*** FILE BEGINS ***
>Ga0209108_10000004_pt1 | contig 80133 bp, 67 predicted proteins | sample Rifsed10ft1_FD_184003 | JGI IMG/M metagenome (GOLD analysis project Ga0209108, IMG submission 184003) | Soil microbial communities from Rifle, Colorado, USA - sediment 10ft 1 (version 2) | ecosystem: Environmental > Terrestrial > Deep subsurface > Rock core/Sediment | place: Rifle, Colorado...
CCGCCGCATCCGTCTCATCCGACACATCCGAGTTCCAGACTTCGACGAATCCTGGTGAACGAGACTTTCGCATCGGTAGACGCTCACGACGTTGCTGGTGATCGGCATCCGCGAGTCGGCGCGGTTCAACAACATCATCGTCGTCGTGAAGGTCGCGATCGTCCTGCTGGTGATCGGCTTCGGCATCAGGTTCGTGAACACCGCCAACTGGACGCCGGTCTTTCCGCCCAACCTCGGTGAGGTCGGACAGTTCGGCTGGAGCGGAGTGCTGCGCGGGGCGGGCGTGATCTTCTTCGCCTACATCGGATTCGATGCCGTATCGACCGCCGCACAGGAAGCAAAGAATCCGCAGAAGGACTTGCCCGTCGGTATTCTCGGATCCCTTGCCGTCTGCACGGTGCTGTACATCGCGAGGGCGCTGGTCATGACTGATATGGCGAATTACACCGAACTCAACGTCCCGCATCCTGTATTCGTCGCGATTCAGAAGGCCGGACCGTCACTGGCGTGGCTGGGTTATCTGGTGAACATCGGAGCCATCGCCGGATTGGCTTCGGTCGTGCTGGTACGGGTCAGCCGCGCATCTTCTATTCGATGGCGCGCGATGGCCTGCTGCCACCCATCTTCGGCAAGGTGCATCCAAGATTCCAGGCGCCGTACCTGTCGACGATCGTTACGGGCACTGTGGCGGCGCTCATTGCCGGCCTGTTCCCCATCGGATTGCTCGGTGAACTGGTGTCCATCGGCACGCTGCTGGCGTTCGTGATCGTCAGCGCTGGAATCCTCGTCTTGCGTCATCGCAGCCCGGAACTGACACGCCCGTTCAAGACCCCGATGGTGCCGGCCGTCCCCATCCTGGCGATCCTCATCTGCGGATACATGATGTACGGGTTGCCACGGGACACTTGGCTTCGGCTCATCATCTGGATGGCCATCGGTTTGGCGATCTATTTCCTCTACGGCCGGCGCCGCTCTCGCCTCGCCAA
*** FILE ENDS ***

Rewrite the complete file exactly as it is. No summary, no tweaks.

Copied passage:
>Ga0209108_10000004_pt1 | contig 80133 bp, 67 predicted proteins | sample Rifsed10ft1_FD_184003 | JGI IMG/M metagenome (GOLD analysis project Ga0209108, IMG submission 184003) | Soil microbial communities from Rifle, Colorado, USA - sediment 10ft 1 (version 2) | ecosystem: Environmental > Terrestrial > Deep subsurface > Rock core/Sediment | place: Rifle, Colorado...
CCGCCGCATCCGTCTCATCCGACACATCCGAGTTCCAGACTTCGACGAATCCTGGTGAACGAGACTTTCGCATCGGTAGACGCTCACGACGTTGCTGGTGATCGGCATCCGCGAGTCGGCGCGGTTCAACAACATCATCGTCGTCGTGAAGGTCGCGATCGTCCTGCTGGTGATCGGCTTCGGCATCAGGTTCGTGAACACCGCCAACTGGACGCCGGTCTTTCCGCCCAACCTCGGTGAGGTCGGACAGTTCGGCTGGAGCGGAGTGCTGCGCGGGGCGGGCGTGATCTTCTTCGCCTACATCGGATTCGATGCCGTATCGACCGCCGCACAGGAAGCAAAGAATCCGCAGAAGGACTTGCCCGTCGGTATTCTCGGATCCCTTGCCGTCTGCACGGTGCTGTACATCGCGAGGGCGCTGGTCATGACTGATATGGCGAATTACACCGAACTCAACGTCCCGCATCCTGTATTCGTCGCGATTCAGAAGGCCGGACCGTCACTGGCGTGGCTGGGTTATCTGGTGAACATCGGAGCCATCGCCGGATTGGCTTCGGTCGTGCTGGTACGGGTCAGCCGCGCATCTTCTATTCGATGGCGCGCGATGGCCTGCTGCCACCCATCTTCGGCAAGGTGCATCCAAGATTCCAGGCGCCGTACCTGTCGACGATCGTTACGGGCACTGTGGCGGCGCTCATTGCCGGCCTGTTCCCCATCGGATTGCTCGGTGAACTGGTGTCCATCGGCACGCTGCTGGCGTTCGTGATCGTCAGCGCTGGAATCCTCGTCTTGCGTCATCGCAGCCCGGAACTGACACGCCCGTTCAAGACCCCGATGGTGCCGGCCGTCCCCATCCTGGCGATCCTCATCTGCGGATACATGATGTACGGGTTGCCACGGGACACTTGGCTTCGGCTCATCATCTGGATGGCCATCGGTTTGGCGATCTATTTCCTCTACGGCCGGCGCCGCTCTCGCCTCGCCAA